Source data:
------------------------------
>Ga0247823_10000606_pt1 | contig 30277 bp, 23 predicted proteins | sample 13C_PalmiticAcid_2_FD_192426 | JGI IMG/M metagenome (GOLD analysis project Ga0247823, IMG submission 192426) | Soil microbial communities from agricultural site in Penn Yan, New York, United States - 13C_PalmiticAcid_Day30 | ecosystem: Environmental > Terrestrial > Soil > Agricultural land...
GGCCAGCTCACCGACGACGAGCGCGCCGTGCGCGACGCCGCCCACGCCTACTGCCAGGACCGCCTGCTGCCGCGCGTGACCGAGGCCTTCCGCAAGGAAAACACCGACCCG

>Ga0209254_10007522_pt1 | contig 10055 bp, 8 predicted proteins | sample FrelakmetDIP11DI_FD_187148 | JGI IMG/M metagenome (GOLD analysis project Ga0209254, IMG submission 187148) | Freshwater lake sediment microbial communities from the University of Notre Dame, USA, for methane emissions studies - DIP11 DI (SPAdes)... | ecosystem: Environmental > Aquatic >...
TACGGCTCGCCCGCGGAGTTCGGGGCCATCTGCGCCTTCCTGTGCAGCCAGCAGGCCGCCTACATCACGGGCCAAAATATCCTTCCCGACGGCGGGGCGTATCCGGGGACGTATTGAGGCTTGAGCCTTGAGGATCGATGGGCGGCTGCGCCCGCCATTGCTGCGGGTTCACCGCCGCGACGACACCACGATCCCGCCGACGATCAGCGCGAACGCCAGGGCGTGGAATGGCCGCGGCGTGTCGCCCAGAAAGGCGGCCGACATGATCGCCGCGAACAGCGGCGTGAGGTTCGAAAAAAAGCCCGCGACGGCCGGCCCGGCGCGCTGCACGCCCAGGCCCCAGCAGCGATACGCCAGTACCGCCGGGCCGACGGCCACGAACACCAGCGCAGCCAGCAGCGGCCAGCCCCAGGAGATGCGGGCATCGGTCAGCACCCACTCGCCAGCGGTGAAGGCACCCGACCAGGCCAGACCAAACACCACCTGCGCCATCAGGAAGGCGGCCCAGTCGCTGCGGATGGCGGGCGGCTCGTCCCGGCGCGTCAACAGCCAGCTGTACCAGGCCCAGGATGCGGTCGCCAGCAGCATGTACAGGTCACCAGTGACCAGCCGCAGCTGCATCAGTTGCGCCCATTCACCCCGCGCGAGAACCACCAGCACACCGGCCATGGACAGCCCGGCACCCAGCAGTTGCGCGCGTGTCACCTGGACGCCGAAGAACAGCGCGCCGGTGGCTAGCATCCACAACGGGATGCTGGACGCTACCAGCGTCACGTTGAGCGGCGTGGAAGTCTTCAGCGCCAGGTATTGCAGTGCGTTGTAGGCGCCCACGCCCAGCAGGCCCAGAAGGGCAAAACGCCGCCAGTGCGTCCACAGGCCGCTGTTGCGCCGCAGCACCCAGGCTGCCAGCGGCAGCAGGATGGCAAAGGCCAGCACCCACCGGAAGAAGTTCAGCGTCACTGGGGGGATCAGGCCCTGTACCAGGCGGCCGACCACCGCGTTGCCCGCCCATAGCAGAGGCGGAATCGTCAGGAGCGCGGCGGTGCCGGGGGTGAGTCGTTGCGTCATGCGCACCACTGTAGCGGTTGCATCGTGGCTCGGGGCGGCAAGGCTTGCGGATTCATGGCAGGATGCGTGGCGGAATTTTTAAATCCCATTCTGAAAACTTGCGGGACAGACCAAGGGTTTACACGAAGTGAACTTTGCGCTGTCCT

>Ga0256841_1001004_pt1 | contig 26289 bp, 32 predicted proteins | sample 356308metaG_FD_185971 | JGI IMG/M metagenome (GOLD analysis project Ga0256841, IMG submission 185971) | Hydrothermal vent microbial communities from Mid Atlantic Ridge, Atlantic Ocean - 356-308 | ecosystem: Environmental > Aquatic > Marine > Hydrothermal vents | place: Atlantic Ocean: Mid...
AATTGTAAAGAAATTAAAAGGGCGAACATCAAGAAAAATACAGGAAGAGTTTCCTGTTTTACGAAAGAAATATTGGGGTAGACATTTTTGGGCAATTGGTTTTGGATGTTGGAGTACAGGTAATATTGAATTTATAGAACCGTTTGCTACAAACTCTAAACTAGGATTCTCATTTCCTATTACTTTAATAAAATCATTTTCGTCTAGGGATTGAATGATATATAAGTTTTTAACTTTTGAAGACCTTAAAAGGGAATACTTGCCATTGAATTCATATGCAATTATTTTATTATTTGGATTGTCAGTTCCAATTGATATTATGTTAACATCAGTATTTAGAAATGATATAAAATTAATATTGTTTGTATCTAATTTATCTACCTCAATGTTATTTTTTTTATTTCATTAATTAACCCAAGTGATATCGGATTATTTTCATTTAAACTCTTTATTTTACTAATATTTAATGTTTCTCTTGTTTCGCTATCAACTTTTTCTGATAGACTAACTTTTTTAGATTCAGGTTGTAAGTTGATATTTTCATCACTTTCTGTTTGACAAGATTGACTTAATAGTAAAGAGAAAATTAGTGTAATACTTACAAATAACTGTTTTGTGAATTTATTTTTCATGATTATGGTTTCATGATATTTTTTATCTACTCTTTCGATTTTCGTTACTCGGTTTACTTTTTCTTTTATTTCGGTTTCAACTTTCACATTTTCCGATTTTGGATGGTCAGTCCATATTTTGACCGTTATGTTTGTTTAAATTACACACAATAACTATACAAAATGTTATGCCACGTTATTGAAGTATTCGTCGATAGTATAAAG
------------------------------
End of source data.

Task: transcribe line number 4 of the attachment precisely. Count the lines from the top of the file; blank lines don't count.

TACGGCTCGCCCGCGGAGTTCGGGGCCATCTGCGCCTTCCTGTGCAGCCAGCAGGCCGCCTACATCACGGGCCAAAATATCCTTCCCGACGGCGGGGCGTATCCGGGGACGTATTGAGGCTTGAGCCTTGAGGATCGATGGGCGGCTGCGCCCGCCATTGCTGCGGGTTCACCGCCGCGACGACACCACGATCCCGCCGACGATCAGCGCGAACGCCAGGGCGTGGAATGGCCGCGGCGTGTCGCCCAGAAAGGCGGCCGACATGATCGCCGCGAACAGCGGCGTGAGGTTCGAAAAAAAGCCCGCGACGGCCGGCCCGGCGCGCTGCACGCCCAGGCCCCAGCAGCGATACGCCAGTACCGCCGGGCCGACGGCCACGAACACCAGCGCAGCCAGCAGCGGCCAGCCCCAGGAGATGCGGGCATCGGTCAGCACCCACTCGCCAGCGGTGAAGGCACCCGACCAGGCCAGACCAAACACCACCTGCGCCATCAGGAAGGCGGCCCAGTCGCTGCGGATGGCGGGCGGCTCGTCCCGGCGCGTCAACAGCCAGCTGTACCAGGCCCAGGATGCGGTCGCCAGCAGCATGTACAGGTCACCAGTGACCAGCCGCAGCTGCATCAGTTGCGCCCATTCACCCCGCGCGAGAACCACCAGCACACCGGCCATGGACAGCCCGGCACCCAGCAGTTGCGCGCGTGTCACCTGGACGCCGAAGAACAGCGCGCCGGTGGCTAGCATCCACAACGGGATGCTGGACGCTACCAGCGTCACGTTGAGCGGCGTGGAAGTCTTCAGCGCCAGGTATTGCAGTGCGTTGTAGGCGCCCACGCCCAGCAGGCCCAGAAGGGCAAAACGCCGCCAGTGCGTCCACAGGCCGCTGTTGCGCCGCAGCACCCAGGCTGCCAGCGGCAGCAGGATGGCAAAGGCCAGCACCCACCGGAAGAAGTTCAGCGTCACTGGGGGGATCAGGCCCTGTACCAGGCGGCCGACCACCGCGTTGCCCGCCCATAGCAGAGGCGGAATCGTCAGGAGCGCGGCGGTGCCGGGGGTGAGTCGTTGCGTCATGCGCACCACTGTAGCGGTTGCATCGTGGCTCGGGGCGGCAAGGCTTGCGGATTCATGGCAGGATGCGTGGCGGAATTTTTAAATCCCATTCTGAAAACTTGCGGGACAGACCAAGGGTTTACACGAAGTGAACTTTGCGCTGTCCT